Posted: April 14, 2022

Ecology graduate student and Insect Biodiversity Fellow Edward Amoah discusses the PlantVillage Carbon Capture System for agroforestry in Kenya.

Fig. 2. PlantVillage Carbon Capture System

Fig. 2. PlantVillage Carbon Capture System

Scientists are often faced with large scale ecological challenges that requires massive investment to study or manage the ecosystems. Large scale pest surveillance or the monitoring of bee’s health across large landscapes etc., these are all ecological challenges that require large investment to execute. In this article I will discuss a community or citizen-based model for studying and managing ecological systems that can drive global ecological changes sustainably and at scale at low cost.

In this article I will talk about the PlantVillage Carbon capture System for carbon capture through agroforestry. The USDA defines Agroforestry as the intentional integration of trees and shrubs into crop and animal farming systems to create environmental, economic, and social benefits. PlantVillage is collaborating with smallholder farmer across Kenya to practice agroforestry as a mitigation and adaptation to perhaps the biggest ecological challenge in the 21st century, climate change.

Farmers are a great resource for driving large scale ecological changes. In fact, farmers are partly responsible for most ecological issues we have today from indiscriminate use of pesticides that kill beneficial insects to the over user of chemical nutrients that pollutes our streams and water bodies. This enormous potential for farmers to affect the ecosystem can be harnessed to drive positive ecological changes. Whether it is pest surveillance for control efforts, the monitoring of the abundance of beneficial insects for restoration efforts, or the planting of trees for climate change mitigation, farmers are great resource that scientist can utilize to study and to drive ecological changes.

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Fig 1. Tree Planting Guide

The Penn State PlantVillage team recognizes this enormous potential that smallholder farmers hold in Africa. Together with smallholder farmers over 120,000 trees were planted in 2021 in Busia, Bungoma, and Kilifi counties in Kenya. The PlantVillage team aims to plant over 600,000 trees in 2022. Together with the Kenyan Forestry Service the PlantVillage team has established three nurseries in Kenya. One in Busia with a capacity to produce 300,000 seedlings, one in Bungoma with the capacity to produce 180,000 seedlings and another in Kilifi with the capacity to produce 17000. This month the PlantVillage team will be training and collaborating with farmers to plant over 200,000 matured seedlings in Busia, Bungoma, and in other counties where the environmental conditions is favorable for tree planting. The figure 1 above is one of the agroforestry training resources that the team is developing to educate farmers on agroforestry practices.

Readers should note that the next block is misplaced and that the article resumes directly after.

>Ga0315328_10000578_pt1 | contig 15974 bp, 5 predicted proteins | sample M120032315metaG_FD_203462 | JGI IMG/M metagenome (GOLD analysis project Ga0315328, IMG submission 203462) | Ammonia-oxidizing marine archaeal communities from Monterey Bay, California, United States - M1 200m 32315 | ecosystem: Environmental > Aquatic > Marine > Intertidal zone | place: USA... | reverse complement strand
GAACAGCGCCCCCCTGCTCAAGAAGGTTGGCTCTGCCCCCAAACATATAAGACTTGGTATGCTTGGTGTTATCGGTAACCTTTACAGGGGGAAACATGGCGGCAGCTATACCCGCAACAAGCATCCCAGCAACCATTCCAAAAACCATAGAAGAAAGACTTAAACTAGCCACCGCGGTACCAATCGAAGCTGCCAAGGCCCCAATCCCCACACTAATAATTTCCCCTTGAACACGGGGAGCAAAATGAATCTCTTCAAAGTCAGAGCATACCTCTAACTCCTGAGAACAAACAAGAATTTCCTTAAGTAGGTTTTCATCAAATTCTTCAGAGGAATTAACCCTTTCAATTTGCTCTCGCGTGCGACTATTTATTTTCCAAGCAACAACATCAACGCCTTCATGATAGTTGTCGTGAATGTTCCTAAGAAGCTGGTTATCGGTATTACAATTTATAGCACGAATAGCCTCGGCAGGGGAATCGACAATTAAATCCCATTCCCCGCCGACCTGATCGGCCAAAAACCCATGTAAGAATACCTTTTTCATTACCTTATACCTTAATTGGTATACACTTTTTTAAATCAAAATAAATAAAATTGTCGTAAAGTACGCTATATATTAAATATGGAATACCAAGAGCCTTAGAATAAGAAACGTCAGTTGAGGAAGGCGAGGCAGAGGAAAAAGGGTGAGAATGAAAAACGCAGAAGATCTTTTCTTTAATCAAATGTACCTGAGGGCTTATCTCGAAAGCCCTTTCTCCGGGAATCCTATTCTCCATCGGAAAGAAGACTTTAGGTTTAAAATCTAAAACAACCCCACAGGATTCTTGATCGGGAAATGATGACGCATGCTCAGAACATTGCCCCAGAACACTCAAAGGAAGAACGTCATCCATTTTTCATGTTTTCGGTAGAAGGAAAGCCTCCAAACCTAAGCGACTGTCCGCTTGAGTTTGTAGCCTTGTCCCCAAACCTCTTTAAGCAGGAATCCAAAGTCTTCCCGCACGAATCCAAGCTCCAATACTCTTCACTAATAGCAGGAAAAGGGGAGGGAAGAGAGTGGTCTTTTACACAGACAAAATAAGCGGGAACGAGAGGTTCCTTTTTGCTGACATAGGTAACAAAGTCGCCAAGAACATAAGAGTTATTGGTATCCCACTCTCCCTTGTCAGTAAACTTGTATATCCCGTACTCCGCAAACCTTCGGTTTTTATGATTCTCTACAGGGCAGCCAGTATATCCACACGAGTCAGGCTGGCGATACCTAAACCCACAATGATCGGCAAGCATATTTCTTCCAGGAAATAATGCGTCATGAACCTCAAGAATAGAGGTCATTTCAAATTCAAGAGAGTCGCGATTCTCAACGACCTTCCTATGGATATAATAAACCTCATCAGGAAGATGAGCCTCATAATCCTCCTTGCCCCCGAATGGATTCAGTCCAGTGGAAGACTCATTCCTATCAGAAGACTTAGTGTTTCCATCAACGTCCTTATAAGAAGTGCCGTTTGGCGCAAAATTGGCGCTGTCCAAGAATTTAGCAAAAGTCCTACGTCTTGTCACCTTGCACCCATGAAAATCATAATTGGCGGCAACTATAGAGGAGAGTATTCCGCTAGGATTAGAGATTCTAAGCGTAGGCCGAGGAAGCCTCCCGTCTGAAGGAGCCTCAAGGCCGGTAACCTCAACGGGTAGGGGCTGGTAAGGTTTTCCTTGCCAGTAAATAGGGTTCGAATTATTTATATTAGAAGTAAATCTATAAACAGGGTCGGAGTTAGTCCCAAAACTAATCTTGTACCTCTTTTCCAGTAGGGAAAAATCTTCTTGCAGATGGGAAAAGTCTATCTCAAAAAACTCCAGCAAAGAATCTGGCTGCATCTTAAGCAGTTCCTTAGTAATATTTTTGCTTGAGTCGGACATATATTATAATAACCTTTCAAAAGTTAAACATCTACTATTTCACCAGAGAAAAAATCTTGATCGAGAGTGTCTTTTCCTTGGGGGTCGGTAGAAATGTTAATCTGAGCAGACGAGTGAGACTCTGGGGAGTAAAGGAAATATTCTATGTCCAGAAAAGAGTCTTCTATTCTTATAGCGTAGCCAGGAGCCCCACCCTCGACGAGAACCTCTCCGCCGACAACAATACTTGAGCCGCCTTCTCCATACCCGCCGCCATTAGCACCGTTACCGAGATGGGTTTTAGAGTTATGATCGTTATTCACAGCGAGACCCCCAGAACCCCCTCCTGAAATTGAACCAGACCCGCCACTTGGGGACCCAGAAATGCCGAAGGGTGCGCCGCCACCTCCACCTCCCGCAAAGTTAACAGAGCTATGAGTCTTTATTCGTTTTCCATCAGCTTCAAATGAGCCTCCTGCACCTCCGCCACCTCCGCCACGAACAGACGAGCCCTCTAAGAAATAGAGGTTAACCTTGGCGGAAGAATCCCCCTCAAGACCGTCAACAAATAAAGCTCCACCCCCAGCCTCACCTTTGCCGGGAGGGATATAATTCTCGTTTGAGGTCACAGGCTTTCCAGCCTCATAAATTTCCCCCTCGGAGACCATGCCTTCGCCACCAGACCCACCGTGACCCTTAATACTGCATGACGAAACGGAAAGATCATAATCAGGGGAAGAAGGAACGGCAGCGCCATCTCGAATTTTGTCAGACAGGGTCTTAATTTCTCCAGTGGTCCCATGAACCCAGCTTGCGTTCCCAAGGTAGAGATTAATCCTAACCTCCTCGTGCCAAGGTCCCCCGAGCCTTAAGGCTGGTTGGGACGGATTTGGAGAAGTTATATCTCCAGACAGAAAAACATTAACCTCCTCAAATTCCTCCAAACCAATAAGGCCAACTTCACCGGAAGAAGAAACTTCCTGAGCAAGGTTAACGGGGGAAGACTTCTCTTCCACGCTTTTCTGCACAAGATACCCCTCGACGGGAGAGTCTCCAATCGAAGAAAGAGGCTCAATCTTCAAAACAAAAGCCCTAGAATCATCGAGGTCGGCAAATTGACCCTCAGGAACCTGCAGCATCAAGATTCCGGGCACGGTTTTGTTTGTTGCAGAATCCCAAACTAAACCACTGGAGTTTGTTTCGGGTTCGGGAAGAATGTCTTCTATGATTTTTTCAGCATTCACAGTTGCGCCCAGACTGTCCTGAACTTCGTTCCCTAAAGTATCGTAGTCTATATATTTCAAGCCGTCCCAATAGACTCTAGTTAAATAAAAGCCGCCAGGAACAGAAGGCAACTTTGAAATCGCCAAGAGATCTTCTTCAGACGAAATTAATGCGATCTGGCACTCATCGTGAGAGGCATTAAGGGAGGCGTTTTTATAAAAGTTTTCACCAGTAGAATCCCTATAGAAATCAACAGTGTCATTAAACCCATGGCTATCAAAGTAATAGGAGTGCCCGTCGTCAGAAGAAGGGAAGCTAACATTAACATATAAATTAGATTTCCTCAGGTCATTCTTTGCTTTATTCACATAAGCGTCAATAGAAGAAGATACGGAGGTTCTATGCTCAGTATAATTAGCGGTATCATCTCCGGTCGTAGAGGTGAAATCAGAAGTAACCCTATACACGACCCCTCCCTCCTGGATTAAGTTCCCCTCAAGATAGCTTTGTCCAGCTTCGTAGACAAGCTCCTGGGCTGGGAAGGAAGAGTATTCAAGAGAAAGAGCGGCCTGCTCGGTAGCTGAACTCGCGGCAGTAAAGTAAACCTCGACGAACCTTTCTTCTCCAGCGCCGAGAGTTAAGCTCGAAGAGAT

The success of the PlantVillage Agroforestry project in Kenya will be replicate in Burkina Faso this year, and very soon other countries in the Sahel region in Africa, where climate change and extreme dry condition are causing severe food insecurities. In 2021, Edward Amoah, an Insect Biodiversity Center Fellow, was awarded $100,000 (i.e., XPrize Carbon Removal Student Award) to work with the PlantVillage team to develop a monitoring and evaluation system for the PlantVillage Carbon Capture project. The figure 2 (above) is a process flow diagram that shows all the stream flow of energy, and carbon in the PlantVillage Carbon Capture project. The process flow diagram shows every process or activity that is executed for the PlantVillage Carbon Capture project from tree nursery to agroforestry with farmers, to biochar production, and finally the sequestration of carbon in the soil through biochar.

The PlantVillage team is currently competing for the XPRIZE Milestone Award, where 15 $1M grants will be awarded to top fifteen carbon removal projects in the world. The XPRIZE Milestone Awards will be announced on April 22nd. If the PlantVillage team is awarded this grant the PlantVillage team will expand operations into many more counties in Africa and continue to utilize the power of small holder farmers to change the world. The success of the PlantVillage Agroforestry project can be replicated to address other large scale ecological challenges like the decline of beneficial insects. Scientist can collaborate with smallholder farmers to improve and provide beneficial insects with better habitats in the landscape.